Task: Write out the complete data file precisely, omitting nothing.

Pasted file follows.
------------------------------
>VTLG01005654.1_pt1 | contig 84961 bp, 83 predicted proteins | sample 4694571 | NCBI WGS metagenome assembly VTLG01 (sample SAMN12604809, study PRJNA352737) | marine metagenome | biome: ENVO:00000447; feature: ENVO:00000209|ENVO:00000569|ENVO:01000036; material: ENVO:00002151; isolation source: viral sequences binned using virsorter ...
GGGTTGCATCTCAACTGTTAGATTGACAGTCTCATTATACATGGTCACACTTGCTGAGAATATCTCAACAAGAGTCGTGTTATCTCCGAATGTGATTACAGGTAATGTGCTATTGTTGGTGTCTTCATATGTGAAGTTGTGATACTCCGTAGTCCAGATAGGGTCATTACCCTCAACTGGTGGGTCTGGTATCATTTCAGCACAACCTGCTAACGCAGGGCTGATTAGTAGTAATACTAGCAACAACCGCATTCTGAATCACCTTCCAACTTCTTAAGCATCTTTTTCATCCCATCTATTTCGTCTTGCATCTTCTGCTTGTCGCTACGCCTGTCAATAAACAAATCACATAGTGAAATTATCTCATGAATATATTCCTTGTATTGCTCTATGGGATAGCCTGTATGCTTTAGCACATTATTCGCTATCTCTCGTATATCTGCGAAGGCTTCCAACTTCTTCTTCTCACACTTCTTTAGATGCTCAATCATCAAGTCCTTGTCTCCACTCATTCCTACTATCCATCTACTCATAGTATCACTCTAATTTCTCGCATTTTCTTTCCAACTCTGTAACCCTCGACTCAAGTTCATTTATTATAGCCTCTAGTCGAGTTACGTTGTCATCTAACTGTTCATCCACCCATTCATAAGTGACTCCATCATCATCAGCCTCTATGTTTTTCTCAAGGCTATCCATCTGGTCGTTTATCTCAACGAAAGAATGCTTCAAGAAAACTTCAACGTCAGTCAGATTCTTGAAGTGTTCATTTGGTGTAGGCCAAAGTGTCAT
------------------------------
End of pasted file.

>VTLG01005654.1_pt1 | contig 84961 bp, 83 predicted proteins | sample 4694571 | NCBI WGS metagenome assembly VTLG01 (sample SAMN12604809, study PRJNA352737) | marine metagenome | biome: ENVO:00000447; feature: ENVO:00000209|ENVO:00000569|ENVO:01000036; material: ENVO:00002151; isolation source: viral sequences binned using virsorter ...
GGGTTGCATCTCAACTGTTAGATTGACAGTCTCATTATACATGGTCACACTTGCTGAGAATATCTCAACAAGAGTCGTGTTATCTCCGAATGTGATTACAGGTAATGTGCTATTGTTGGTGTCTTCATATGTGAAGTTGTGATACTCCGTAGTCCAGATAGGGTCATTACCCTCAACTGGTGGGTCTGGTATCATTTCAGCACAACCTGCTAACGCAGGGCTGATTAGTAGTAATACTAGCAACAACCGCATTCTGAATCACCTTCCAACTTCTTAAGCATCTTTTTCATCCCATCTATTTCGTCTTGCATCTTCTGCTTGTCGCTACGCCTGTCAATAAACAAATCACATAGTGAAATTATCTCATGAATATATTCCTTGTATTGCTCTATGGGATAGCCTGTATGCTTTAGCACATTATTCGCTATCTCTCGTATATCTGCGAAGGCTTCCAACTTCTTCTTCTCACACTTCTTTAGATGCTCAATCATCAAGTCCTTGTCTCCACTCATTCCTACTATCCATCTACTCATAGTATCACTCTAATTTCTCGCATTTTCTTTCCAACTCTGTAACCCTCGACTCAAGTTCATTTATTATAGCCTCTAGTCGAGTTACGTTGTCATCTAACTGTTCATCCACCCATTCATAAGTGACTCCATCATCATCAGCCTCTATGTTTTTCTCAAGGCTATCCATCTGGTCGTTTATCTCAACGAAAGAATGCTTCAAGAAAACTTCAACGTCAGTCAGATTCTTGAAGTGTTCATTTGGTGTAGGCCAAAGTGTCAT